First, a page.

The Tennessean : AccountabilityA record of legislative votes should be readily available to all voters. On voice votes in committees, legislators have the choice of voting contrary to the call of the chair.

3.) End the special privileges and secrecy surrounding lobbyists. There are a few simple rules that would bring major changes. While the current Ethic Committee suggestions call for a one-year ban on moving from elected office to a lobbyist job, I say say make it longer. Make it a four-year ban, which would prevent them from having access to the legislature and their business until at least the end of one gubernatorial term. The committee also had two other suggestions that would aid in making the lobbyist influence transparent to voters and the press alike.
First, Require lobbyists to disclose any family members in state government.
And Second, Require lobbyists and their employers to disclose payments for lobbying and money spent on lobbying.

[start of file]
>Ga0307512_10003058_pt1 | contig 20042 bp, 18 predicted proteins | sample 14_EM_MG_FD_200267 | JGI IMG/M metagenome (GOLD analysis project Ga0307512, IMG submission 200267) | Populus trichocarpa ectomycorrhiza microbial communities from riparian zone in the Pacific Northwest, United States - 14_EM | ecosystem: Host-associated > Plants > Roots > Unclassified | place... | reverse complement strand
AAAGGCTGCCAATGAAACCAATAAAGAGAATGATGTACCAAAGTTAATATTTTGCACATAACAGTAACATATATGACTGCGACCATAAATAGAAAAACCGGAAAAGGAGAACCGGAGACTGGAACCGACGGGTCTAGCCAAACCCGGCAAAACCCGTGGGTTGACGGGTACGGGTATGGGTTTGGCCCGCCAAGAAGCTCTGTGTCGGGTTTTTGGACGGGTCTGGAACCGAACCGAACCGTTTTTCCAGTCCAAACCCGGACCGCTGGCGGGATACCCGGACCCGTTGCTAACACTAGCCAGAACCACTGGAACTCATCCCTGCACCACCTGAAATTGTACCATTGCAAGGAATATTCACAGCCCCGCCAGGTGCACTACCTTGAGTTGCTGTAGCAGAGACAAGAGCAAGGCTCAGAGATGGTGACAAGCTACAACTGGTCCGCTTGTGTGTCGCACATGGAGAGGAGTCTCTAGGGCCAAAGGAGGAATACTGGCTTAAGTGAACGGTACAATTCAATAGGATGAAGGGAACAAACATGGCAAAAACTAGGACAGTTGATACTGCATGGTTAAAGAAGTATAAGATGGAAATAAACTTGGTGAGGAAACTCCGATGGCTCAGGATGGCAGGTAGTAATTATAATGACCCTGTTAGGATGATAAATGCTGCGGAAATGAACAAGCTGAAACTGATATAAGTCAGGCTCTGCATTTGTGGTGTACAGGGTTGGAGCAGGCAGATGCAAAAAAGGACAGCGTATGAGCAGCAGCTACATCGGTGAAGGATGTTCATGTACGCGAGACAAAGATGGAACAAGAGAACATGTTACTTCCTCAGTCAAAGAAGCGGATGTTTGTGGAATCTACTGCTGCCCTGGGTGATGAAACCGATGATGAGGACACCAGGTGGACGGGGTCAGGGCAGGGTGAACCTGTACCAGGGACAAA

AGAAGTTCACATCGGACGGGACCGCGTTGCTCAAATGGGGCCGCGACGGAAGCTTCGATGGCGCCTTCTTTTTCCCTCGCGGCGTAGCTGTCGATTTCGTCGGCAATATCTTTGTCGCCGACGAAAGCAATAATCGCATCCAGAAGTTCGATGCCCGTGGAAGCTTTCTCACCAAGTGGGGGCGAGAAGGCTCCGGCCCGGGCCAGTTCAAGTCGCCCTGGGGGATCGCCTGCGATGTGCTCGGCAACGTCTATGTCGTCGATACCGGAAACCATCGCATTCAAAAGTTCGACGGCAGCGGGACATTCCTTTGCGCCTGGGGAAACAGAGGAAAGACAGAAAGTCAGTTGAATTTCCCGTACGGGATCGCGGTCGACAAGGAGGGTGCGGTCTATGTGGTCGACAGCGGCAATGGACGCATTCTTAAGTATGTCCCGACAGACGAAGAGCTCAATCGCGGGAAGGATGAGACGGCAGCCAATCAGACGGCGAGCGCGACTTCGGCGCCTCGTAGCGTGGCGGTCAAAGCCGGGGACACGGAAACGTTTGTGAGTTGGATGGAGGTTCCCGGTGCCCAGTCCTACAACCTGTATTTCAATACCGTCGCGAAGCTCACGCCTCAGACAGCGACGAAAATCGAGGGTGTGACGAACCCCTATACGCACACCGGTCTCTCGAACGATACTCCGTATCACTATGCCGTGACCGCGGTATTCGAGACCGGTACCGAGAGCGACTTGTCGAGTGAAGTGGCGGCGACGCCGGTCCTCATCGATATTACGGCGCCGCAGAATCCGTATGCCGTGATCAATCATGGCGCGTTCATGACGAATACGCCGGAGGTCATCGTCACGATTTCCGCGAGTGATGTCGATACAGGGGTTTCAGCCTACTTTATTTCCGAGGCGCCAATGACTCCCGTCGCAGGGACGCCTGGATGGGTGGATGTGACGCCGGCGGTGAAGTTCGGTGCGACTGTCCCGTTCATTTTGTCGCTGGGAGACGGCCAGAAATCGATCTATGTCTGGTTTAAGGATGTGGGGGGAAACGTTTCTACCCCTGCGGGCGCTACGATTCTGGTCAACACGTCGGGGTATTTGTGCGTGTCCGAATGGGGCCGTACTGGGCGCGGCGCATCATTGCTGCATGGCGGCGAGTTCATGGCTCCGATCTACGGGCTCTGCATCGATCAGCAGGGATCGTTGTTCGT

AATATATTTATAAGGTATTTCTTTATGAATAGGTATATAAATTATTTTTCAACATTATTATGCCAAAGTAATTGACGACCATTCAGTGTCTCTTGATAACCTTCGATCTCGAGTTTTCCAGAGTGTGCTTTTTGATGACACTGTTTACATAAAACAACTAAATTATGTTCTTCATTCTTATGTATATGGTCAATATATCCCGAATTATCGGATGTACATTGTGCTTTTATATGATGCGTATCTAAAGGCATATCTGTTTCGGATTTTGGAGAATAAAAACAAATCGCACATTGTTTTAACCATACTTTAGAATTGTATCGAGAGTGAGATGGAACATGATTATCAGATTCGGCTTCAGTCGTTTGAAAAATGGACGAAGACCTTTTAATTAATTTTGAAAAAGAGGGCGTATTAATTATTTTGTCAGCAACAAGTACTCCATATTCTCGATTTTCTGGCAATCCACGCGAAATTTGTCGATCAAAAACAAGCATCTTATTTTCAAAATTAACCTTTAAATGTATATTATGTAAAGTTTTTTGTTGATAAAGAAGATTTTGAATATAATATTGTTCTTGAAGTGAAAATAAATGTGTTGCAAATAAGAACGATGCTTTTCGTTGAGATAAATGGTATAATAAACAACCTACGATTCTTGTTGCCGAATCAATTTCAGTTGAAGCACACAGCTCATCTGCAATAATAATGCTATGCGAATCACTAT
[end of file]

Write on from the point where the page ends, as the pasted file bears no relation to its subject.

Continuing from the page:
The residents of this state, whether in a business organization, a political party organization, or just a private citizen would then know how many untold thousands and thousands of dollars are being heaped upon lawmakers to influence legislation.

4.) The Ethics Committee still has much work to do, but I think they are missing a golden opportunity to enact changes that include the participation of the public in general -- a committee to review any questions of ethics violations seems appropriate, HOWEVER, this panel needs to also include two or more average residents -- not a CEO, not a state employee, not another private business club member and not someone who has already served in some elected office. A private citizen is a must, someone who would bring eyes to this process not already tinted by the view of 'that's just how we have been doing business.'
Gene Patterson

On theft at the University of Tennessee - Knoxville:
Tune in tonight at 6 pm for a story about a former UT employee who admits to stealing $20,000 from the University over a 3 year period. And he did it, literally a quarter at a time.

How many quarters is that?

(Answer - 80,000)

The Lone Meth Ranger

On himself and his blog/newsletter: